Quails Are Given – 2000

6835561790_9ce730161c_o“Do you remember a bloke called Derek?” is the question that opens this album. Derek was real. I had met Derek in a pub in Minster on the isle of Sheppey. He had asked me whether I followed the football. When I said I didn’t, he decided to launch into a digressive monologue about the current developments in the game, which inevitably moved into the territory of “some of my best friends are black but…” I finished my pint, made my excuses and left.

Since 1997 when I first visited Dungeness, I had been taking the train to places around the Kent coast, Southend too, to take the sea air, investigate the land, and follow the derelict sea forts out in the estuary. The sea and the coastal towns, from here to St Ives, breathe through the album Quails Are Given.

The Benelux had been established as a project to “break out of the straitjacket of the Entropy Circus”. Where the earlier project had been suggestive of decay and ever decreasing cycles of kipple, The Benelux, other than referring to Belgium, Netherlands and Luxembourg, could be read literally as “bene” and “lux”: The Good Light. The album was entirely made up of songs, and was the first to be recorded on the Fostex A8 eight-track reel-to-reel tape recorder, which was a vast improvement in sound quality and clarity.

studioMerrick Godhaven, who used the track Pizza & Beer on volume two of his Moving On compilation described the album as sounding like Belle & Sebastian on acid. It’s a very English seasidey sort of vibe. The Hovercraft Rescue Services praises the “selfless girls and fearless guys” of this imaginary organisation, and You Don’t Bring Me Fishes is a song of loss and longing from the viewpoint of a cat, while The Mixture As Before evokes strange magic found on the shoreline; the line “mother Mary came to me” foreshadows the appearance of Stella Maris in three years time.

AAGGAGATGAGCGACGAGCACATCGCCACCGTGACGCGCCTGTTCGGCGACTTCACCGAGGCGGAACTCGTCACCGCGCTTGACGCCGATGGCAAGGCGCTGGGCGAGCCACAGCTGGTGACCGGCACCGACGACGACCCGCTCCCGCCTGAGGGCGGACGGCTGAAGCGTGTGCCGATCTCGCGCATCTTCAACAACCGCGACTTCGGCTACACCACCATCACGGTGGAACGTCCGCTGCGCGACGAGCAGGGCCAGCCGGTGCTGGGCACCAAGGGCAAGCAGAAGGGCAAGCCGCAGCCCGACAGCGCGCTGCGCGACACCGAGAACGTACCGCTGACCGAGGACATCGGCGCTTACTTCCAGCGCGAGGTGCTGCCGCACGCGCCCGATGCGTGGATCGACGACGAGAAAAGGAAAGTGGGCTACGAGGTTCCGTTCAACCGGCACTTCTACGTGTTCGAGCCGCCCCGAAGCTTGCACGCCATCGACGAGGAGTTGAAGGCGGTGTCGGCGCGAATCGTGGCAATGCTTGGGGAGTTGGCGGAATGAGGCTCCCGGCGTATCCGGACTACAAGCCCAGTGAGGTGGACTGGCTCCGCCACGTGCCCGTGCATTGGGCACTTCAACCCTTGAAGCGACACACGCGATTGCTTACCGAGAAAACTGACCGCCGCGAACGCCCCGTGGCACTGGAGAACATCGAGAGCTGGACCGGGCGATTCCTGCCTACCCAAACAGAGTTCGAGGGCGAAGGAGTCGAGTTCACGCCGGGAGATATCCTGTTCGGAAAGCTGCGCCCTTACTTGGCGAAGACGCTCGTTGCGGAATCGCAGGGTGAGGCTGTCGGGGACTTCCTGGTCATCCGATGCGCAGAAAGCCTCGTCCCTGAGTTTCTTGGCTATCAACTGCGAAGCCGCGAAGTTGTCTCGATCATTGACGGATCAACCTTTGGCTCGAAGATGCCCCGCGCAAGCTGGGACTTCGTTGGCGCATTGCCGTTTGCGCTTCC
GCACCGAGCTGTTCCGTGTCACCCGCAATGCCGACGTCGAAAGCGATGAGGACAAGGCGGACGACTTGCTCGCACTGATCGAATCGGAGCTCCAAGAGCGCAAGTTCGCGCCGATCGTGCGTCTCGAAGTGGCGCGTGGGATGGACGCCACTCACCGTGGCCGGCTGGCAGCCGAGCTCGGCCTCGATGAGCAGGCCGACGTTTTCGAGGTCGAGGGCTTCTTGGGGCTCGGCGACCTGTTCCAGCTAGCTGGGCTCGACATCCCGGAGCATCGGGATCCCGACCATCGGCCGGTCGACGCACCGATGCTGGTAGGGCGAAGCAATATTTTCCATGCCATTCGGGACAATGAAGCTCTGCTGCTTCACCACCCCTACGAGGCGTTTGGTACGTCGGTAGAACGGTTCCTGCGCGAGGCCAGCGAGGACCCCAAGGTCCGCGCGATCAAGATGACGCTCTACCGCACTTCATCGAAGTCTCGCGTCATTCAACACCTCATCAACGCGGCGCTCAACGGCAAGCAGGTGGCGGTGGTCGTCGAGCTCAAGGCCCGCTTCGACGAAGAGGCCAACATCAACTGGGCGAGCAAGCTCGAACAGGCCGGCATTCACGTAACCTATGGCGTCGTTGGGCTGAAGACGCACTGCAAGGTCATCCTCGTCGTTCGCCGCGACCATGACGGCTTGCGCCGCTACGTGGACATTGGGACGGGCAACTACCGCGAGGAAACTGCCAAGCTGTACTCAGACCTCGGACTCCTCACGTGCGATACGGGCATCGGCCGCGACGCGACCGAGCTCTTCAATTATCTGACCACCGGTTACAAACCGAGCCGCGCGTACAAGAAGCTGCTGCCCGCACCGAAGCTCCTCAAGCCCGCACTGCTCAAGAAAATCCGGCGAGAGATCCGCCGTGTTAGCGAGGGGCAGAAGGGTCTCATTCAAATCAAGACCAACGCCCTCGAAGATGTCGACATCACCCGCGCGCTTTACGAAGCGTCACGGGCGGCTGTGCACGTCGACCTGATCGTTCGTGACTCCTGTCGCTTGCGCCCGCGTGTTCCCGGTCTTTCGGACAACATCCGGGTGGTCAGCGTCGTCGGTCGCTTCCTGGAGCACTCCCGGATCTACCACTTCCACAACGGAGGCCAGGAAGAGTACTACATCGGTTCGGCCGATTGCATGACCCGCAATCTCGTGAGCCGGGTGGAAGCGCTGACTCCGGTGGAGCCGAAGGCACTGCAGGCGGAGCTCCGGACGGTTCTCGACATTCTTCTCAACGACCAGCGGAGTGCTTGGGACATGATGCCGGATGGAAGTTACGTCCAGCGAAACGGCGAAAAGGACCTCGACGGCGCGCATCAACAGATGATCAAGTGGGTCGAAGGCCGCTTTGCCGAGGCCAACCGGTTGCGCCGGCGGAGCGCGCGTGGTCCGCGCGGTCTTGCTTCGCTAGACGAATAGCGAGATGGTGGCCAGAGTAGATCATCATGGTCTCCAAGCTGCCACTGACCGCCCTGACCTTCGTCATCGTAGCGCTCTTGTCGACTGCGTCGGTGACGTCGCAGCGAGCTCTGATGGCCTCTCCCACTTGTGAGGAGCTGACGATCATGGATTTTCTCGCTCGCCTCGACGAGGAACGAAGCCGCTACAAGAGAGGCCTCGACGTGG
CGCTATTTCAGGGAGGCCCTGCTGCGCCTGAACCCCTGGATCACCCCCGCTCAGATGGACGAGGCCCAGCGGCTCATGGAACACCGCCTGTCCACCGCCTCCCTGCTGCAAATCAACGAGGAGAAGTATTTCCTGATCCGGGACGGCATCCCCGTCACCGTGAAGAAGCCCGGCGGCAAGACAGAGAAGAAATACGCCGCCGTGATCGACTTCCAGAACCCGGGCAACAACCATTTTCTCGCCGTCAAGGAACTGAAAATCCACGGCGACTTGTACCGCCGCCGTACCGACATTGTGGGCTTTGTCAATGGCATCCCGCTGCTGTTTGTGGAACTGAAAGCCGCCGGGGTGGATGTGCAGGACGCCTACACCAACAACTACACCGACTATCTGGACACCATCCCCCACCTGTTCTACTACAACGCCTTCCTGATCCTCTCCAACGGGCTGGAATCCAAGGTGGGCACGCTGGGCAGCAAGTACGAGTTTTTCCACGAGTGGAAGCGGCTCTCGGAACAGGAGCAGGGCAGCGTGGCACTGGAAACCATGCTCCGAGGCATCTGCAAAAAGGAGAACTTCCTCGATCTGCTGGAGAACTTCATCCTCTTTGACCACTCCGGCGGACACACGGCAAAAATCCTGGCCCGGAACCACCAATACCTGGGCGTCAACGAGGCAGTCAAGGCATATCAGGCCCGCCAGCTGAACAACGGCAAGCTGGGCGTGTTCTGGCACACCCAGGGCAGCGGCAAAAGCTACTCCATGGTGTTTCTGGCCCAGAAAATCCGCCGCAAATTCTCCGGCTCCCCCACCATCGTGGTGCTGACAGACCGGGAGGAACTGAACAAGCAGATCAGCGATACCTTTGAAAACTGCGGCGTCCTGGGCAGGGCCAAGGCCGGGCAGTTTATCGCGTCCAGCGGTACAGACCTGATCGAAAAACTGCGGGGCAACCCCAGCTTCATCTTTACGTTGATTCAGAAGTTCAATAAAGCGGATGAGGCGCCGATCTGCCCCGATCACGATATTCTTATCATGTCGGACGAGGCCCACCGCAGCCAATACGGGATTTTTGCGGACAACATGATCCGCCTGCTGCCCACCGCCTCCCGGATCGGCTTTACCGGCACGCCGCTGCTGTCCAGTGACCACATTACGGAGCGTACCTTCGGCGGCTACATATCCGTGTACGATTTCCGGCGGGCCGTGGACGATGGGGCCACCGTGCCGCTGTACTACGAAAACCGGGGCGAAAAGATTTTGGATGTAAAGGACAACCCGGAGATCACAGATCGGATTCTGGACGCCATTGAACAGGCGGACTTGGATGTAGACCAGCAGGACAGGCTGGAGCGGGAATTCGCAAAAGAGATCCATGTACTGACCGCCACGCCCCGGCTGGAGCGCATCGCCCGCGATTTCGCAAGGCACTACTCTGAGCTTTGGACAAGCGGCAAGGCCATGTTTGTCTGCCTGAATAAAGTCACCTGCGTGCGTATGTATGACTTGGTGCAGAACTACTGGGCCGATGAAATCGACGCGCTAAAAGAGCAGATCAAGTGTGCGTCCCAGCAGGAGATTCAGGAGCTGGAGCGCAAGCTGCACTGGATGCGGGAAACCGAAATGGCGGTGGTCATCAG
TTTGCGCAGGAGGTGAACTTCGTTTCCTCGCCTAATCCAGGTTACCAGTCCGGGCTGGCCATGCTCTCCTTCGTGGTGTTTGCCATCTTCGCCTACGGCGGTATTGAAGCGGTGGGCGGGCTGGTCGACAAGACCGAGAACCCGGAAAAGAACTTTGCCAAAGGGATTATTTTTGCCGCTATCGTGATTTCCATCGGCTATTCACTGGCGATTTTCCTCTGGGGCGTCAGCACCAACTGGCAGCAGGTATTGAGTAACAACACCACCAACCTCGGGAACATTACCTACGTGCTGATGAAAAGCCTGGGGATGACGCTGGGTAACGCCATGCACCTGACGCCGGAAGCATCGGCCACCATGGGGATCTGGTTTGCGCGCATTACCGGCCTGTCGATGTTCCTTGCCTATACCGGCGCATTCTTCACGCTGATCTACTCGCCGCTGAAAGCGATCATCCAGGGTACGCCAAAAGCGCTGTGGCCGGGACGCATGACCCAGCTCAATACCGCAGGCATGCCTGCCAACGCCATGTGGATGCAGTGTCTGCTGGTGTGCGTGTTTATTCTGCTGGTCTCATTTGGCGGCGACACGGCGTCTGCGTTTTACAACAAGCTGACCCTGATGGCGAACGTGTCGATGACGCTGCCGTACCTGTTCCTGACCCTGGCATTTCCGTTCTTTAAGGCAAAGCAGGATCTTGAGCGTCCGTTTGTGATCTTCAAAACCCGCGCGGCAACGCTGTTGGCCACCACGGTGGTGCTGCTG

But it’s not a coherent coastal concept album: Hook of Holland follows long trajectories across telephone networks and An Anglican Lovesong, possibly the only song to ever use the words “quinquagesima” and “septuagesima”, references the supertrams of Sheffield, which I had visited on a regular basis while Bridget had been studying for her masters degree. And London had not been entirely neglected here either; after a murder is committed The Trial of an Ugly Man, the mob retire for “a buffet is a Hoxton loft apartment”.

The album also features my first cover version since the scrappy Hawkwind Masters of the Universe that was my first four track recording. I had been in contact with Phil Turnbull through KRMB for two or three years at this time. He would send me tapes of music, including gems from his years in the Sydney post-punk scene of the early 80s. His last project, No Night Sweats, had been a sort of quirky electronic cabaret duo, and The Goodbye Song, connects this album with another coastal town, Woolongong, on the other side of the world.

As a songwriterly album, Quails Are Given is unconventional. My voice often imitates the plaintiff tones of Robert Wyatt, but there are often discordant backing vocals pitchshifted by adjusting the tape speed during recording. On the track Stalker the tape lurches to a sudden stop midway to open a hole in the fabric of spacetime before resuming as if nothing had happened. Zanzu The Girl From Eridu borrows its words from a poem in a Jack Vance novel and its surface is fractured by a random note generator program that I had writtenĀ on the Amiga in the 80s.

Sally Kitchener and Solomon Kirchner appear here for the first time as my accomplices. Kirchner had been the protagonist of a serialised story that I was writing at the time, and was a kind of Jewish alter ego; similarly Sally Kitchener was my female counterpart, possibly a Jungian anima. Kirchner has recently put out his first solo single, Finchley in the Rain, and hopefully Sally will come out of my shadow in due course and release her own material.

Quails Are Given can be streamed or downloaded from archive.org.

Next: Fritware Painted With Lustre.